Listening to our students play and offering suggestions for improvement is certainly not the whole of a piano teacher’s work, but in many lessons it will be a central feature…

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The Pianist’s Resolution

Our Piano Journey in its Living Context
Written by ANDREW EALES


The start of any new year or season is for many a time for making resolutions: a time for ambition, grit and determination.

Whether it’s a fresh commitment to healthy eating and exercise, or a renewed self-discipline in setting aside time to practise the piano, this is a month where many make a decision to turn a new leaf.

But how can we foster perseverance and ultimately success?

Continue reading The Pianist’s Resolution

Can we really trust educational research?

Supporting Teachers • Promoting Learning
Written by ANDREW EALES


I recently came across an article by Elizabeth Gilbert of the University of West Virginia and Nina Strohminger of Yale University presenting their findings that only a third of published psychology research is reliable.

Another article confirms that in the field of biomedicine (the basis of so much news coverage of medical advances) less than 50% of research proves reliable when the “reproducibility factor” is applied.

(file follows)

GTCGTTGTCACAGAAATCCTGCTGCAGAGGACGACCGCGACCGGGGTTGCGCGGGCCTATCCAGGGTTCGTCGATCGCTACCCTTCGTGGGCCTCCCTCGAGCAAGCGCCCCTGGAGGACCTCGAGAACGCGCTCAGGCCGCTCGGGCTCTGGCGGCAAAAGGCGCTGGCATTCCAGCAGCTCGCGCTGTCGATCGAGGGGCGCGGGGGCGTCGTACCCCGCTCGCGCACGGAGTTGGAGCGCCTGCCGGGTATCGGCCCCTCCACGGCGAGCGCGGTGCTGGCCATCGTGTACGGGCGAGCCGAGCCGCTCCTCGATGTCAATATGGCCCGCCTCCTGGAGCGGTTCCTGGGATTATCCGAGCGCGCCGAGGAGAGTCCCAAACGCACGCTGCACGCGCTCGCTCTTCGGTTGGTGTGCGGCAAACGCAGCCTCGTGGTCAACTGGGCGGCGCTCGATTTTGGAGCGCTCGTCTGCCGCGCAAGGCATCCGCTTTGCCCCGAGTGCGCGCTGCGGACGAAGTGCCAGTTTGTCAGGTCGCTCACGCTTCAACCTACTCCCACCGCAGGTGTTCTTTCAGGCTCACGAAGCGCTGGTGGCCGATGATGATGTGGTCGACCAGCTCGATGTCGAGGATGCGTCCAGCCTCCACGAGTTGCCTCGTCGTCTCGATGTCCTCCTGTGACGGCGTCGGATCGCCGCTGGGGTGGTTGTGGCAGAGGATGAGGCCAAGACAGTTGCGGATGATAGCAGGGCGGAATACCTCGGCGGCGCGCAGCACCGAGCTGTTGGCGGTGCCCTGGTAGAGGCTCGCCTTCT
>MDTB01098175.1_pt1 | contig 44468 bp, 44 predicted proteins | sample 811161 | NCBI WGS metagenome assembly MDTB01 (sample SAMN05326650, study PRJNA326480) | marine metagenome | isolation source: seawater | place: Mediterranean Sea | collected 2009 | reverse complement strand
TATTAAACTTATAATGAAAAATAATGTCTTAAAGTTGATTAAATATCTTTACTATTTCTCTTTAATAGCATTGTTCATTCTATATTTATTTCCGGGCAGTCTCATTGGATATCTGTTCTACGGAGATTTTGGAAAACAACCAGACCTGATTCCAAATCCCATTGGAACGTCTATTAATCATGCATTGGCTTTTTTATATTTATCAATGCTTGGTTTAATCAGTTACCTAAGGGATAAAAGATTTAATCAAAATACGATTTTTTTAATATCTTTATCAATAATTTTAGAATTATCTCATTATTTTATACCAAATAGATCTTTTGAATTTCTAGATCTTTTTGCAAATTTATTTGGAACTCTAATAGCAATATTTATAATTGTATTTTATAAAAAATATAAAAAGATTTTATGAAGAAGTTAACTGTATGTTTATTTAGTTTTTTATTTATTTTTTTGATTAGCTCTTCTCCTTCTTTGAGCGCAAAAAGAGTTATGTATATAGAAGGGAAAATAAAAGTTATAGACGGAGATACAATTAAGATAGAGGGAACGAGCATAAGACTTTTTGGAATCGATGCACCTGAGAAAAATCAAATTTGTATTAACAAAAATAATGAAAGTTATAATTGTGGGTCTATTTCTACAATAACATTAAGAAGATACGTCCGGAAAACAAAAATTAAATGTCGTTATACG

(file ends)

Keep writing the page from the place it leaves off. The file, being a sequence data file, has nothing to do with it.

And astonishingly, we read elsewhere that “just 11% of preclinical cancer research studies could be confirmed”.

We might well speculate as to why such a body of inaccurate “research” is being published; certainly there are important questions here. And let’s be clear that it is academics themselves who are drawing attention to the problem, and expressing frustration.

If psychological and medical research are this unreliable, shouldn’t we also be concerned about the “research” that underpins educational theories and methods?

Continue reading Can we really trust educational research?

Hear, Sing, Play, Read, Write?

Supporting Teachers • Promoting Learning
Written by ANDREW EALES


Over the years I’ve repeatedly encountered the suggestion that music should be taught in much the same way as we have tended to assume language is acquired.

Advocates of this theory point out that:

  • Firstly as babies we hear words;
  • Soon we start to mimic them;
  • In time, we learn to speak fluently;
  • Later (perhaps several years later), we are taught to read;
  • And then to write.

I’m not a linguistics expert, but I suspect that this linear sequence is somewhat over-simplistic. In any case, it is adapted by some to propose this music education equivalent:

Hear  →  Sing  →  Play  →  Read  →  Write

It has long seemed to me that finding any direct or useful equivalent between musical learning and theories of language acquisition is more difficult than some suggest. And like many experienced teachers, I have observed that those taught according to this notion don’t always develop into good music readers.

In this short article I will flirt with the complexities here by asking three important questions:

  1. How do music and language seem to behave differently?
  2. How does informal learning prepare us for formal tuition?